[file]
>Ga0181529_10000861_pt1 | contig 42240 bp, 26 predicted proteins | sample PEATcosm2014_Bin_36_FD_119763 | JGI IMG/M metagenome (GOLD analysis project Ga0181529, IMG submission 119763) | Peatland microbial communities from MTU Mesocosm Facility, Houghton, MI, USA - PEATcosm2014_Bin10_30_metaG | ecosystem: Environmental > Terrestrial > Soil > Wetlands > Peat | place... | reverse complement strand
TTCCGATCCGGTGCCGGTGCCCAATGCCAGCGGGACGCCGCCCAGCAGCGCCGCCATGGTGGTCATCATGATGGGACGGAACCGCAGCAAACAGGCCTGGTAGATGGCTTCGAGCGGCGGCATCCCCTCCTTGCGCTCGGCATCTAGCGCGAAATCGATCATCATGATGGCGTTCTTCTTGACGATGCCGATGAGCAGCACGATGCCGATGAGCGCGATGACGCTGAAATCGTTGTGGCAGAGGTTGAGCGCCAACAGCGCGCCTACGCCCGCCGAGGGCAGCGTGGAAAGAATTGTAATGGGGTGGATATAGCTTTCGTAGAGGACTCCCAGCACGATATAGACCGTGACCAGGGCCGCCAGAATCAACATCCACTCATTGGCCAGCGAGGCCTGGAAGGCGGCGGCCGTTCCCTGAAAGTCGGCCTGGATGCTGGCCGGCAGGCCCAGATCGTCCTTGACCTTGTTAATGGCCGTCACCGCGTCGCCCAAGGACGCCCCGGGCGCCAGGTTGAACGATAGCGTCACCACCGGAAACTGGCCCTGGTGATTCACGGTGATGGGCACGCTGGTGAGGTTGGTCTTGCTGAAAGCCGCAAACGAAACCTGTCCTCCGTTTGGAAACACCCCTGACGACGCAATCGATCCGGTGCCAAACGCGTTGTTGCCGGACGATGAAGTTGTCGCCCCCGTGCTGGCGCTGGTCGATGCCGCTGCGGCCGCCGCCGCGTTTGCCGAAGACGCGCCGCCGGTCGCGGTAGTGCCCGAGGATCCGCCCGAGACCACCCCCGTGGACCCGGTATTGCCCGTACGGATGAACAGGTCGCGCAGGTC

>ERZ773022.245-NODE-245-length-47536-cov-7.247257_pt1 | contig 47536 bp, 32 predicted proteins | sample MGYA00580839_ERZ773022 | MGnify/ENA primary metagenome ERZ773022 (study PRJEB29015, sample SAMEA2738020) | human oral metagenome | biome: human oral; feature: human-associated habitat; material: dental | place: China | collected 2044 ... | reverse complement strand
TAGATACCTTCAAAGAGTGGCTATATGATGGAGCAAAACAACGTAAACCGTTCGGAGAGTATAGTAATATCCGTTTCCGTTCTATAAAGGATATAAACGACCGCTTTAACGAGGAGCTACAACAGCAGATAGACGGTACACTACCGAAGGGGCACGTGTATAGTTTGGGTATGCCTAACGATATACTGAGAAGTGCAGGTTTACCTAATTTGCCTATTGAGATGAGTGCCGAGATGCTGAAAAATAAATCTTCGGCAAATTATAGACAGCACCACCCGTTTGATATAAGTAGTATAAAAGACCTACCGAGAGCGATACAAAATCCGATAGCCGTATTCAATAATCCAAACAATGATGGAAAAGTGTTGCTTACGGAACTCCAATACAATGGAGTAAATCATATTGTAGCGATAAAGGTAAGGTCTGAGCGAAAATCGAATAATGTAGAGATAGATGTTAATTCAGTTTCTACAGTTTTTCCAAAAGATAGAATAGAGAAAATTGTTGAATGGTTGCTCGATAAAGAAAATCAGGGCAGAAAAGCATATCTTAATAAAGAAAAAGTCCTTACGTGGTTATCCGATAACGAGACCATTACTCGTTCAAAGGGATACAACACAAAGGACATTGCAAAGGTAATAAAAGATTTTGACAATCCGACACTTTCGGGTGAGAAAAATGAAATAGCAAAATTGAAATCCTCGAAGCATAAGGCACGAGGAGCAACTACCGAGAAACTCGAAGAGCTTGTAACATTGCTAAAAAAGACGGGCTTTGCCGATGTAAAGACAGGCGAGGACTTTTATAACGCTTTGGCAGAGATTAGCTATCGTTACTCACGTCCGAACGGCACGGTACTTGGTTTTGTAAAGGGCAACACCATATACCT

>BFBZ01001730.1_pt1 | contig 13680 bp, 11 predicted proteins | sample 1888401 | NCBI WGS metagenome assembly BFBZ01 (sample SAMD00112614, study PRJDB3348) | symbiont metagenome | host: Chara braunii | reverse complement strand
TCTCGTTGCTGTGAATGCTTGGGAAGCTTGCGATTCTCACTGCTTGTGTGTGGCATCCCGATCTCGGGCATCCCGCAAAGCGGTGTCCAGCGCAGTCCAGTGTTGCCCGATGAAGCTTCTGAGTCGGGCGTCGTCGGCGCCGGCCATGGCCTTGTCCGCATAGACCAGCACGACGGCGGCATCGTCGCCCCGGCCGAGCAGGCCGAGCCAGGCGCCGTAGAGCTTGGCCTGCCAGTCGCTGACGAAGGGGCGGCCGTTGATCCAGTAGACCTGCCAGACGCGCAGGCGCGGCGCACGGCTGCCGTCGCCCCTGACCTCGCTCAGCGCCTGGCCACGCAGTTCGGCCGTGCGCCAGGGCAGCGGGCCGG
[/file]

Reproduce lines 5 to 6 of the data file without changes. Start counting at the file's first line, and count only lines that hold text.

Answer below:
>BFBZ01001730.1_pt1 | contig 13680 bp, 11 predicted proteins | sample 1888401 | NCBI WGS metagenome assembly BFBZ01 (sample SAMD00112614, study PRJDB3348) | symbiont metagenome | host: Chara braunii | reverse complement strand
TCTCGTTGCTGTGAATGCTTGGGAAGCTTGCGATTCTCACTGCTTGTGTGTGGCATCCCGATCTCGGGCATCCCGCAAAGCGGTGTCCAGCGCAGTCCAGTGTTGCCCGATGAAGCTTCTGAGTCGGGCGTCGTCGGCGCCGGCCATGGCCTTGTCCGCATAGACCAGCACGACGGCGGCATCGTCGCCCCGGCCGAGCAGGCCGAGCCAGGCGCCGTAGAGCTTGGCCTGCCAGTCGCTGACGAAGGGGCGGCCGTTGATCCAGTAGACCTGCCAGACGCGCAGGCGCGGCGCACGGCTGCCGTCGCCCCTGACCTCGCTCAGCGCCTGGCCACGCAGTTCGGCCGTGCGCCAGGGCAGCGGGCCGG